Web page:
Friday, July 7, 2017

Happy Summer Seafood Dining

I have been remiss in my blogging - it's been a while. But now it's truly summer, the flowers are blooming like crazy, the baby birds are showing up at the feeders, and we're enjoying fish on the grill several times a week.
     Two of my favorite summer meals are grilled salmon with one of Jaime's fresh pestos -- he can turn almost anything green into the most incredible pesto -- and Salad Nicoise, a beautiful bowl of goodness that's great for entertaining.
     Jaime makes great basil pesto, which is what most people think of, but he also makes Mustard
Green Pesto, Arugula Pesto, Cilantro Pesto, and Poblano Pesto, all the main ingredients supplied by our local farmer's market. With a food processor, you could easily make these at home, but if you're close to our Hinsdale store, just come and buy Jaime's. Both the mustard greens and arugula add a touch of spiciness to your meal - grill your fish for 8 or 9 minutes (depending on thickness, maybe less, maybe more) and add the pesto to the top of the fish for the last minute of cooking. You don't want to cook the pesto, you're just warming it up. Too much cooking and it will lose it's flavor.
    Salad Nicoise is a French potato salad topped with tuna, green beans, hard boiled eggs, fresh tomato wedges and Nicoise olives. Great for summer entertaining, you can make the entire meal ahead and just assemble it while your guests enjoy wine and hors d'oeuvres on the patio.
Here's my recipe:
This is an easy French-inspired summertime meal that has something for everyone, and uses loads of fresh market ingredients.  
TIME/SERVINGS  Total Time: About 30 mins      Makes: 4 - 6 servings
For the dressing:
1/4 cup good quality balsamic vinegar
1 teaspoon Dijon mustard
1 large chopped shallot
French Sea Salt
Freshly ground black pepper
1/2 cup extra-virgin olive oil
2 tablespoons finely chopped fresh herbs, such as parsley, tarragon, or chives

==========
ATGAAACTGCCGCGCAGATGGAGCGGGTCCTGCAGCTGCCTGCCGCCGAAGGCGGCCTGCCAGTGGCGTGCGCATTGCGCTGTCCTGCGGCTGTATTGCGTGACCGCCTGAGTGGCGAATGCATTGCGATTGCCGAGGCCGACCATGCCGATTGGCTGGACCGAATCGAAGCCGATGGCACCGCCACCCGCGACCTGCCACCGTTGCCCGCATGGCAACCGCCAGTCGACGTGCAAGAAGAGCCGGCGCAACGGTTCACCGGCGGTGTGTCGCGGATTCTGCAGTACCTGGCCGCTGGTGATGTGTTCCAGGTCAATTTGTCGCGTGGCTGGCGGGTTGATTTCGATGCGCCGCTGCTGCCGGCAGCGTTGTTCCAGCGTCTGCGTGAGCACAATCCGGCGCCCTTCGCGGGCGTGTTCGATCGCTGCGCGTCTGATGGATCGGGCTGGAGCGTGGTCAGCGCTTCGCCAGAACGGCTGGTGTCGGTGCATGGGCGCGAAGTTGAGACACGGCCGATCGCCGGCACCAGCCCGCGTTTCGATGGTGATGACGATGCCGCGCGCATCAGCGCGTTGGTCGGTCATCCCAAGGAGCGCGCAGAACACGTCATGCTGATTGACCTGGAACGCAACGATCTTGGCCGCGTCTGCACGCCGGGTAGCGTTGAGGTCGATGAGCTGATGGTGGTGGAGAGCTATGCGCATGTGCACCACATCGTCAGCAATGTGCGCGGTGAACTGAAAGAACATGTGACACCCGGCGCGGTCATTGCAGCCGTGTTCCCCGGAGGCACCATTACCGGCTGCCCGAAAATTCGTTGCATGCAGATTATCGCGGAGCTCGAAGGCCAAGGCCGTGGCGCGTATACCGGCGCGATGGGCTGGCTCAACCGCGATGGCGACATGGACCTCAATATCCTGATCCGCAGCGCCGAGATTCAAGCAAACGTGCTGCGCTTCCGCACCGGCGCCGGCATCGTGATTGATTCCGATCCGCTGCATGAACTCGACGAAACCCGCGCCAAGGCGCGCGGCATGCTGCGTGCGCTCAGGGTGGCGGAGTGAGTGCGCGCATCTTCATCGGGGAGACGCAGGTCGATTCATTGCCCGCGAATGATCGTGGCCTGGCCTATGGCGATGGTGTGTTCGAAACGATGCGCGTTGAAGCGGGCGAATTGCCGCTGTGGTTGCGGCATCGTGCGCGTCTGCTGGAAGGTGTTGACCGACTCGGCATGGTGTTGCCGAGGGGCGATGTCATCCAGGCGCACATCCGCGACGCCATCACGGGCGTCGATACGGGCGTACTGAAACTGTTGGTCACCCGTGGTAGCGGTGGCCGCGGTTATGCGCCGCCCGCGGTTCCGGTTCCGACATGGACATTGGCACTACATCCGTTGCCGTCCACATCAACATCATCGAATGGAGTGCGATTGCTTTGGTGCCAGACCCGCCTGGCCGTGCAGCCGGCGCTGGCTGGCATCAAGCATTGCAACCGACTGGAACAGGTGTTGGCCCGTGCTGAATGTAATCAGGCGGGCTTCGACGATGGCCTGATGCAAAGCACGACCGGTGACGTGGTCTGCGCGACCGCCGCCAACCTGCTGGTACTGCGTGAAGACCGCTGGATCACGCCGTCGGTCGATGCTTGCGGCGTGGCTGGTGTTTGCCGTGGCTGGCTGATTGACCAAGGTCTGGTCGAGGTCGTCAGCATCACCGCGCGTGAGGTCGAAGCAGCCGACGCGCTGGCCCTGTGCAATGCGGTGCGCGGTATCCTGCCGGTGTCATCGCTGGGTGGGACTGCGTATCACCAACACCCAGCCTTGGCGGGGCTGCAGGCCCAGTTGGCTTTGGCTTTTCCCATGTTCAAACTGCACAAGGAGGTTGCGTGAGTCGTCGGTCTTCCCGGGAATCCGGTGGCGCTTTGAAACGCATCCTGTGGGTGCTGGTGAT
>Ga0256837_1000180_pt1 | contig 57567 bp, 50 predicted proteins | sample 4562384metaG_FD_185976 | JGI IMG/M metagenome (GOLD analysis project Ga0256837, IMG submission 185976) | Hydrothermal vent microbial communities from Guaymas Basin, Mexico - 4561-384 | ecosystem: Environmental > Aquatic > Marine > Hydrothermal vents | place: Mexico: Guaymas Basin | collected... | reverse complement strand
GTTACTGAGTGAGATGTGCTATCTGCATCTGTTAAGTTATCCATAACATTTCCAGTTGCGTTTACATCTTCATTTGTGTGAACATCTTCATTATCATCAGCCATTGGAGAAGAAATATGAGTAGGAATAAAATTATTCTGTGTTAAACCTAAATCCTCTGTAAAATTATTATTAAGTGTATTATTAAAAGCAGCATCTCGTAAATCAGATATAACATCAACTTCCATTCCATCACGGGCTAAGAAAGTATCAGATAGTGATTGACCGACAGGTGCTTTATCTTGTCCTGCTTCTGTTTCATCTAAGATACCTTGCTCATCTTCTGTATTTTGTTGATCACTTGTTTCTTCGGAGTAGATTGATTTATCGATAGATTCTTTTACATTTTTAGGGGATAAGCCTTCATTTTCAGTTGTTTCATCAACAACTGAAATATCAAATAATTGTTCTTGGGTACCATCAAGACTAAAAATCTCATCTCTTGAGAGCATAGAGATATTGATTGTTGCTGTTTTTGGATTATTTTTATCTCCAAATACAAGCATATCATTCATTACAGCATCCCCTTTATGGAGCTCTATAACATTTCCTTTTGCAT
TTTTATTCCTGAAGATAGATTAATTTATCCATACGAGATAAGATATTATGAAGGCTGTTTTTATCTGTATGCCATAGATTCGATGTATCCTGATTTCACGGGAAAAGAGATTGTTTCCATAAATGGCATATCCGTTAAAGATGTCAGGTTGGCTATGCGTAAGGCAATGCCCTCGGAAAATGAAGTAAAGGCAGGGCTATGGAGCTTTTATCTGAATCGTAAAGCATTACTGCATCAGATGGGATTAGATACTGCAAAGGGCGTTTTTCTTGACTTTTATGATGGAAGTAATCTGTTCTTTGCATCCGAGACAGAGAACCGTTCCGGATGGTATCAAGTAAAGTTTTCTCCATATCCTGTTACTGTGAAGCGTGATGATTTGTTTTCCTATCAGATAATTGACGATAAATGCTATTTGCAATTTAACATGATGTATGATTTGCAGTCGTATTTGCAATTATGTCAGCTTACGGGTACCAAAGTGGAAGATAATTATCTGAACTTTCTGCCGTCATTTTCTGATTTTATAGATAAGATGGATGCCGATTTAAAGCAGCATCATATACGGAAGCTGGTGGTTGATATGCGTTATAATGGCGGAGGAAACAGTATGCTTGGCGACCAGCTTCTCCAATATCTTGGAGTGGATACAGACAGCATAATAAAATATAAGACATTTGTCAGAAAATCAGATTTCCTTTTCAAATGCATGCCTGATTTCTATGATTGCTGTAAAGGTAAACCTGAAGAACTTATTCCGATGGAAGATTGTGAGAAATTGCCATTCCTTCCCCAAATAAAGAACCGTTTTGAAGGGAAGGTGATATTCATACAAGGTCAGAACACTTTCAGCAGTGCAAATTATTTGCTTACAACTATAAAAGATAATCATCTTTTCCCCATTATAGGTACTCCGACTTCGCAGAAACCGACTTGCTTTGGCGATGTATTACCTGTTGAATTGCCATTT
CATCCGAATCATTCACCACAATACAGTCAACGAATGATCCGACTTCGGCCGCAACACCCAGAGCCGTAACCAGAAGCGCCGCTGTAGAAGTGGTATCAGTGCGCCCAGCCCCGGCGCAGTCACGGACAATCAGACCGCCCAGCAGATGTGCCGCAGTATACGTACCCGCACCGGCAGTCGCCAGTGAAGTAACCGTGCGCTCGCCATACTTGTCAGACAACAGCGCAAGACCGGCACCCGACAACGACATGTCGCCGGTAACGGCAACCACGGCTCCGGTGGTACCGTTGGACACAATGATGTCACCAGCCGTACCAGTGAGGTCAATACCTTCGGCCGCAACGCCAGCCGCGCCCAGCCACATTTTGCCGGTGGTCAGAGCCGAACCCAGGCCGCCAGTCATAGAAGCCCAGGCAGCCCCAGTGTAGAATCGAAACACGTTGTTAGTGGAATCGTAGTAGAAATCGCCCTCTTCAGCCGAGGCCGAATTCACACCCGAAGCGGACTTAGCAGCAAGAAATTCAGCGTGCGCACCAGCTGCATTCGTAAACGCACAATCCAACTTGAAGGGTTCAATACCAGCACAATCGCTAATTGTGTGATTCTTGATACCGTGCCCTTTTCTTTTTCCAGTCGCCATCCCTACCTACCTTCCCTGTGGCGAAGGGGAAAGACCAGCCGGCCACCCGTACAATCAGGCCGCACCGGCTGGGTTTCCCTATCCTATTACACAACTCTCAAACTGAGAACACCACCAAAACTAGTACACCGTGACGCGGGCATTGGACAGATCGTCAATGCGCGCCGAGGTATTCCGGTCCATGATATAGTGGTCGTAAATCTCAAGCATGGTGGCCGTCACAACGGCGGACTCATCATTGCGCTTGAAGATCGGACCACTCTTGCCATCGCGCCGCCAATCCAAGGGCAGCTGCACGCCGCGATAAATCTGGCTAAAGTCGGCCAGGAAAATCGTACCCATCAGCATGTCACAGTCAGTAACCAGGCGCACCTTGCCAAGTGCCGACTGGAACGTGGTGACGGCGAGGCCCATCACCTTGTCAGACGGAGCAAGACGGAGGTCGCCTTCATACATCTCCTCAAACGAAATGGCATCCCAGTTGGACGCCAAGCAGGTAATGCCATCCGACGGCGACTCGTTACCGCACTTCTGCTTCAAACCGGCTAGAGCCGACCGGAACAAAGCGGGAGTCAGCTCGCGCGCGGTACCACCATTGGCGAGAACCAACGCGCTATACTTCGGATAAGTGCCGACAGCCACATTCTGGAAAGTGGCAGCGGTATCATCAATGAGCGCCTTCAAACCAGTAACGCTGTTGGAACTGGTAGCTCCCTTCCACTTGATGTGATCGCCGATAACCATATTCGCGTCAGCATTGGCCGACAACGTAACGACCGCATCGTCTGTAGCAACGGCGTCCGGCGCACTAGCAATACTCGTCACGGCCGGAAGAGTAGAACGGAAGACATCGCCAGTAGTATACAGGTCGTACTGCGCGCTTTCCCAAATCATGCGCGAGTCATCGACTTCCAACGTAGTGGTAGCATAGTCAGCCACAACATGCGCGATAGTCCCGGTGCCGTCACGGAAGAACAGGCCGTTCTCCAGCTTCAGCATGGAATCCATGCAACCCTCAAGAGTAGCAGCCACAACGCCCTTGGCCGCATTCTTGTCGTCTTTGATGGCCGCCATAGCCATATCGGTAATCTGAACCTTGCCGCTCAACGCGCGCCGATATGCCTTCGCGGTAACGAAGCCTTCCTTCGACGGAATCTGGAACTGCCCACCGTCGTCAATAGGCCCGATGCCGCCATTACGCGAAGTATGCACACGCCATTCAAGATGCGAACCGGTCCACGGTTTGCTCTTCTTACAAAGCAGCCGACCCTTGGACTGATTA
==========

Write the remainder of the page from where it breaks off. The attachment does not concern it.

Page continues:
For the salad:
10 - 12 ounces new potatoes, red & purple 
salt & pepper
6 - 8 ounces fillet (French) green beans 
4 large eggs, hard boiled and peeled
8 ounces fresh ahi or albacore tuna, seared and baked or grilled & chilled 
8 ounces yellow cherry  tomatoes or wedges of large tomatoes
10 ounces Bibb or butter lettuce (about 1 head), washed, dried, and torn into bite-sized pieces
8 anchovy fillets, rinsed and patted dry (optional)
1/2 cup black olives, such as ni├žoise or kalamata 
For the dressing: Whisk the vinegar, mustard, and a large pinch each of salt and pepper in a medium, glass or non-metalic bowl until combined. Whisk in the olive oil in a slow, steady stream. Stir in the herbs, taste, and season with more salt and pepper as needed; set aside.
For the salad:
Sear and bake or lightly grill the fresh ahi or albacore tuna so that it is still a little pink on the inside. A 1” thick piece of  tuna will require 1 minute of searing each side, then another 3-4 minutes in a 425° oven. Set aside. (Fish will continue cooking, so err to the rare). Place the potatoes in a medium saucepan. Add enough water to cover by 2 inches; bring to a boil over high heat. Reduce the heat to medium and gently boil until the potatoes are easily pierced with a knife, about 10 minutes. Using a slotted spoon, transfer the potatoes to a cutting board until cool enough to handle but still warm. (Do not let the potatoes cool completely.) Meanwhile, return the water to a boil over high heat. Add a little salt, then add the green beans and blanch until tender but still crisp, about 1 to 2 minutes. Drain and rinse under cold running water until cool. Spread the beans on paper towels and let them sit until dry. When the potatoes are ready, slice them in half.  Place in a small bowl and toss with just enough of the dressing to lightly coat.
Taste, adding more dressing, salt, and pepper as needed; set aside.Slice each egg lengthwise into quarters and set aside. Place the green beans, tuna, and tomatoes in separate small bowls. Toss with just enough of the dressing to lightly coat. Taste, adding more dressing, salt, and pepper as needed; set aside. Arrange the lettuce in a large wooden or ceramic salad bowl. Place the potatoes in the center of the lettuce, then the tomatoes, 
tuna and green beans over the potatoes. Top with the anchovy fillets, egg quarters and olives. Serve immediately and, if you choose, with remaining dressing on the side.
Add a chilled bottle of Pouilly Fume and some crusty bread and you have a meal fit for a Roi!